USC&GS Yukon (1873)

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For other ships of the same name, see USC&GS Yukon.
USC&GS Yukon (1873)
Yukon
Career (United States)
Name: Yukon
Builder: Kennebunk, ME
Commissioned: 1873
Decommissioned: 1894
Notes: Served in U.S. Coast Survey 1873-1878
Served in U.S. Coast and Geodetic Survey 1878-1894
General characteristics
Type: Survey ship
Tonnage: 101
Length: 84 ft (26 m)
Beam: 22 ft 2 in (6.76 m)
Draft: 9 ft (2.7 m)
Propulsion: Sails
Sail plan: Schooner-rigged

USC&GS Yukon was a schooner that served as a survey ship in the United States Coast Survey from 1873 to 1878 and in its successor agency the United States Coast and Geodetic Survey from 1878 to 1894. She was the pioneering Coast Survey ship in many of the waters of the Territory of Alaska, including the Bering Sea and the western Aleutian Islands.

Career[edit]

Yukon he was the first Coast Survey or Coast and Geodetic Survey ship to bear the name. She entered Coast Survey service in 1873, having been built and outfitted specifically for Alaska service . When the Coast Survey was reorganized in 1878 to form the Coast and Geodetic Survey, Yukon became part of the new service.

Yukon is most noted for cruises under Acting Assistant William Healey Dall in 1873, 1874 and 1880, leading to publication of the Pacific Coast Pilot - Alaska in 1883. The 1873 cruise surveyed the western half of the Aleutian Islands, the eastern half having been surveyed the previous year by the schooner USCS Humboldt. The 1874 cruise first proceeded to Sitka, and then west along the coast of the Gulf of Alaska as far as Unalaska and then visited Nunivak Island and the Pribiloff Islands before returning to Sitka. In 1880, The Yukon initially followed much the same course as in 1874, but also included stops at Plover Bay (now Provideniya Bay) on the Siberian coast, the Diomede Islands, and Point Belcher, Alaska. A particular focus of these trips was to correct the position of the various bays and islands, which were often misplaced by as much as twenty miles on the charts of the era, and to document compass variation. These activities depended on astronomical observation to determine location and direction, observations which were notoriously difficult in the cloudy and variable weather of the Bering Sea. The Plover Bay visits of 1880 served to recalibrate the chronometers against the known longitude of that location. Marcus Baker was the astronomical observer for all three trips. Another focus was collection of biological specimens. The 1880 cruise carried Tarleton Bean as biological observer in addition to Dall. Bean's focus was to document the fish and other marine resources of the region from both a scientific and a practical perspective. Edward Perry Herendeen, a former whaling captain who later went to Point Barrow with the Ray expedition, was Sailing Master for all three trips.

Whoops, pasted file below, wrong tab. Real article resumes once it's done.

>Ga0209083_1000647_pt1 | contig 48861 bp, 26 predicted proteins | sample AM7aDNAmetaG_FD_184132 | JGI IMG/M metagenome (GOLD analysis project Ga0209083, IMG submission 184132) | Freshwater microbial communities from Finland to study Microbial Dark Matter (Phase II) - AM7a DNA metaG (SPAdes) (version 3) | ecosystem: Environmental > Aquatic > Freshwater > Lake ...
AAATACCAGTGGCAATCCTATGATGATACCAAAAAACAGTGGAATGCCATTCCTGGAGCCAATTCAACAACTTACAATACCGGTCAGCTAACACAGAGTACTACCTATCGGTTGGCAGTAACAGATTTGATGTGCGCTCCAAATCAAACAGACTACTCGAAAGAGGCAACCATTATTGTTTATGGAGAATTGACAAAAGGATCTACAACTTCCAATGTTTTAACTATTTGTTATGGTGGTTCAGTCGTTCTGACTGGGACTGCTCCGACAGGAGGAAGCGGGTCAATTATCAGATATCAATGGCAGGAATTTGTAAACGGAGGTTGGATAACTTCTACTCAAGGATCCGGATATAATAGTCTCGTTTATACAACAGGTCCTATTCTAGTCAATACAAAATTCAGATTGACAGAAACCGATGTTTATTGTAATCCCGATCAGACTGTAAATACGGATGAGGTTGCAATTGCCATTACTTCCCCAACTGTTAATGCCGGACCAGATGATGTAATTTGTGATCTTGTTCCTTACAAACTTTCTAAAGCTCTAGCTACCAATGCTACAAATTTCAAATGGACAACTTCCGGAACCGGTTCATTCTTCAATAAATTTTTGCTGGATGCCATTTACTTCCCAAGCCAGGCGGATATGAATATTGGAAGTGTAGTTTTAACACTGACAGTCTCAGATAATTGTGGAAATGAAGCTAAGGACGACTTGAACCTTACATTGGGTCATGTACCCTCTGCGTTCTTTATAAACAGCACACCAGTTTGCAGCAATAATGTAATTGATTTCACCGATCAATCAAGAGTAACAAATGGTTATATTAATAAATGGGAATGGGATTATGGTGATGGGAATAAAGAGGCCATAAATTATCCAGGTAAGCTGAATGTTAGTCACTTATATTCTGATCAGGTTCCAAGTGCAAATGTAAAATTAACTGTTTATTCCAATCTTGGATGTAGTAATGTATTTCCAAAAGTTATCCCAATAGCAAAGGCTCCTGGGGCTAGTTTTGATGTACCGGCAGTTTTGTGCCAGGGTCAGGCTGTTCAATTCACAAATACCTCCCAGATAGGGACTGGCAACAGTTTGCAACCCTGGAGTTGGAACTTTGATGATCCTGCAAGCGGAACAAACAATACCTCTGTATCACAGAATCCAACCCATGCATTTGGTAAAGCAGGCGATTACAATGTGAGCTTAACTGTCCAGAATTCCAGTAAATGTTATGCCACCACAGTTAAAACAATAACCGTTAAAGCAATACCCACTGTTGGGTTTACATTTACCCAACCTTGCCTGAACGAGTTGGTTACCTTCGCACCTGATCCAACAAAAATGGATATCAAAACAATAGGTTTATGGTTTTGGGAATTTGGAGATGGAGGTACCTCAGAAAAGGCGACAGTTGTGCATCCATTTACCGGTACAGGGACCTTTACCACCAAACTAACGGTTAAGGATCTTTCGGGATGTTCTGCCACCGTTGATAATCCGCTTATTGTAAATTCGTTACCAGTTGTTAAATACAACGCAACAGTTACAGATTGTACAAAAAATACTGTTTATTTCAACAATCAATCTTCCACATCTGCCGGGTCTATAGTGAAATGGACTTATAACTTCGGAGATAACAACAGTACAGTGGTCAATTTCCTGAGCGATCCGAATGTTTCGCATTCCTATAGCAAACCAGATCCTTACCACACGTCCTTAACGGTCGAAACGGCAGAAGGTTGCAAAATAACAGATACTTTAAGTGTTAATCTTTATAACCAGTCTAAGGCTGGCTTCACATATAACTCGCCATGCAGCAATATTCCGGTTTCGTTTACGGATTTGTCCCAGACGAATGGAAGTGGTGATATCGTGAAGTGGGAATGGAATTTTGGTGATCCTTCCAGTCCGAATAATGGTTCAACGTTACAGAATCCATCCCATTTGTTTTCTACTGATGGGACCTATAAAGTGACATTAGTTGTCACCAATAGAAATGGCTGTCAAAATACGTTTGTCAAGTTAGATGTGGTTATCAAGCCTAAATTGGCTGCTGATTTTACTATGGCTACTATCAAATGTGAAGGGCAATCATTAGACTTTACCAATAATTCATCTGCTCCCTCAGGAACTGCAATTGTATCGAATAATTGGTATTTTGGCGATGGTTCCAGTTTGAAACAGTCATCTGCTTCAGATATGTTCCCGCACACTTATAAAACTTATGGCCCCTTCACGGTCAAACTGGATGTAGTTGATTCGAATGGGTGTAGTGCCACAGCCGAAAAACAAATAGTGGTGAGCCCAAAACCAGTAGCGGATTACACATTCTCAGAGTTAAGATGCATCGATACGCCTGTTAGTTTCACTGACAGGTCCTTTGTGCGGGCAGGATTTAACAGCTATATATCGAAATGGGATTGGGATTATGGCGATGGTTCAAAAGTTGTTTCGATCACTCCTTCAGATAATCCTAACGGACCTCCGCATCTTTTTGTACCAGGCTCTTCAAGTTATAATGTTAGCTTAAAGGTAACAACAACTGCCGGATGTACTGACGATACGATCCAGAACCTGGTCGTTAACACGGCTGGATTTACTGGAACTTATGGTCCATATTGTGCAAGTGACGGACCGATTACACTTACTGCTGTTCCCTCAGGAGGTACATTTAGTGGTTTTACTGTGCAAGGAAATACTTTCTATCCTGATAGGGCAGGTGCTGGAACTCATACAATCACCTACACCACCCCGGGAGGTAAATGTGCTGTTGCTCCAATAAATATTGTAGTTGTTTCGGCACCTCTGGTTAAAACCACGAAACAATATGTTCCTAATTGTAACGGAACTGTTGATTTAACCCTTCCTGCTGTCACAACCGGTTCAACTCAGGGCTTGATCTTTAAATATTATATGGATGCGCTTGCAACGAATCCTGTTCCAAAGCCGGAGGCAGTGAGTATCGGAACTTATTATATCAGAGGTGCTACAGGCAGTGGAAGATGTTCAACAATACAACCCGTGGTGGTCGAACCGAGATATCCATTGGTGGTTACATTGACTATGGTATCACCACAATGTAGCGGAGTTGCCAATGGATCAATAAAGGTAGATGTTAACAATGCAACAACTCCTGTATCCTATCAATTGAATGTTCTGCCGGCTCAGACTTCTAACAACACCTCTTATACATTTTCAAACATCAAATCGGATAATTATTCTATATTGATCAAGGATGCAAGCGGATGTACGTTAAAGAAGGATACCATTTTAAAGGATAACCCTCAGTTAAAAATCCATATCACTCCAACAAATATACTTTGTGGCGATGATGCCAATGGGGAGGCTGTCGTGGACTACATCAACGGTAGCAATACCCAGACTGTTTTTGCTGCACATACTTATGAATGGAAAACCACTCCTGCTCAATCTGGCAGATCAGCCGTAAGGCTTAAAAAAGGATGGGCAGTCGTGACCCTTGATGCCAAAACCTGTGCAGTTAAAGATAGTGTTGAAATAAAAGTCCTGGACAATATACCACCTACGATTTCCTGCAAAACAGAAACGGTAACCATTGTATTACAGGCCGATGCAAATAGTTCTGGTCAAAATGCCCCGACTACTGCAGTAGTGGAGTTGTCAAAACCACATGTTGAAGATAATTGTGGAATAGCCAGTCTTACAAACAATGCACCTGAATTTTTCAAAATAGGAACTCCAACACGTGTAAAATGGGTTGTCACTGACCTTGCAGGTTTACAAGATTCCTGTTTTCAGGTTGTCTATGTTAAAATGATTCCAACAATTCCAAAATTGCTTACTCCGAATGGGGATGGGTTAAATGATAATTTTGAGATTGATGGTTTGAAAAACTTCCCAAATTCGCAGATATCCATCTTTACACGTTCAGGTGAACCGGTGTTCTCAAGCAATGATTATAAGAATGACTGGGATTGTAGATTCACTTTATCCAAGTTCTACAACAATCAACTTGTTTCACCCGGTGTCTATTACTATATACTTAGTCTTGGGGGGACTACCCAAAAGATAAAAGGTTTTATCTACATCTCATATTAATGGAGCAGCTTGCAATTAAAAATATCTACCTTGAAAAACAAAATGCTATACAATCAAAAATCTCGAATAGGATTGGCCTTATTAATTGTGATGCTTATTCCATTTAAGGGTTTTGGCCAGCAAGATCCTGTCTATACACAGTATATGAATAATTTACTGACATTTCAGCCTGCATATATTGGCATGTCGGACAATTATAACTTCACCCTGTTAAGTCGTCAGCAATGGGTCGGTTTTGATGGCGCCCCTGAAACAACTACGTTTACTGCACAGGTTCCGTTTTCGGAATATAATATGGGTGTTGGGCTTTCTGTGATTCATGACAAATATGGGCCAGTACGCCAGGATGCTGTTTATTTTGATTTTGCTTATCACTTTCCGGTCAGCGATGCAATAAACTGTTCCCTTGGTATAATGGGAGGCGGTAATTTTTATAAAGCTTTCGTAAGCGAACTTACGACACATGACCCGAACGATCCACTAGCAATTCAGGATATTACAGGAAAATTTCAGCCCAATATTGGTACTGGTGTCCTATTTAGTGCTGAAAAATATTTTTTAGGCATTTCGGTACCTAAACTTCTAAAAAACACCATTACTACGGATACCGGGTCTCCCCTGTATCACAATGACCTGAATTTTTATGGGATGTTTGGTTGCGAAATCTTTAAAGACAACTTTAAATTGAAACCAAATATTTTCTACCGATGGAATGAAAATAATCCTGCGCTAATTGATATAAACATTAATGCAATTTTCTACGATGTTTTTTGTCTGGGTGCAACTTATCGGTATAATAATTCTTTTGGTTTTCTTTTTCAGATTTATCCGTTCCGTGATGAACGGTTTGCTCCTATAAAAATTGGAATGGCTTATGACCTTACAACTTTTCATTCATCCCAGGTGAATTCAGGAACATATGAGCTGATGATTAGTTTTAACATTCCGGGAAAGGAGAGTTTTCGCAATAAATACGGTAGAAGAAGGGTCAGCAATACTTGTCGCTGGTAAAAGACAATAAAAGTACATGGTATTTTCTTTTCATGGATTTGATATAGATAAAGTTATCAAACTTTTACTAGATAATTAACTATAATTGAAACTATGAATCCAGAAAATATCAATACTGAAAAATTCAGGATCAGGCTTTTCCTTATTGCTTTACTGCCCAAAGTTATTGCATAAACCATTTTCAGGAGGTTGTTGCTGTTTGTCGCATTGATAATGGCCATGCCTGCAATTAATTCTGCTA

USC&GS reports show that Yukon also worked in California and extensively in Washington.

In 1877 and 1878, Yukon carried out a hydrographic survey of upper Puget Sound under Lieutenant Richard M. Cutts, USN, assisted by Lieutenants Ambrose B. Wyckoff, and U. Harris. Wyckoff's observations convinced him that Puget Sound held the ideal location for a Navy Yard. His reports and enthusiastic promotion over the subsequent 13 years led to establishment of the Puget Sound Naval Station at Bremerton, of which he became the first commander 1891-93.

Yukon was retired from service and sold at Tacoma, WA in 1894. She was probably broken up at that time since she does not appear in the Annual List of Merchant Vessels for 1894, 1895, or 1902. Newspaper references to a halibut schooner Yukon may be to a smaller vessel built in Ballard WA, 1894.

References[edit]

External links[edit]

Accounts of the Yukon cruise of 1880

  • Bean, Tarleton H. "A NATURALIST'S ADVENTURES" in Rudolf Kersting (ed) The white world: life and adventures within the arctic circle portrayed by famous living explorers Lewis, Scribner & co., New York pp 249–266 1902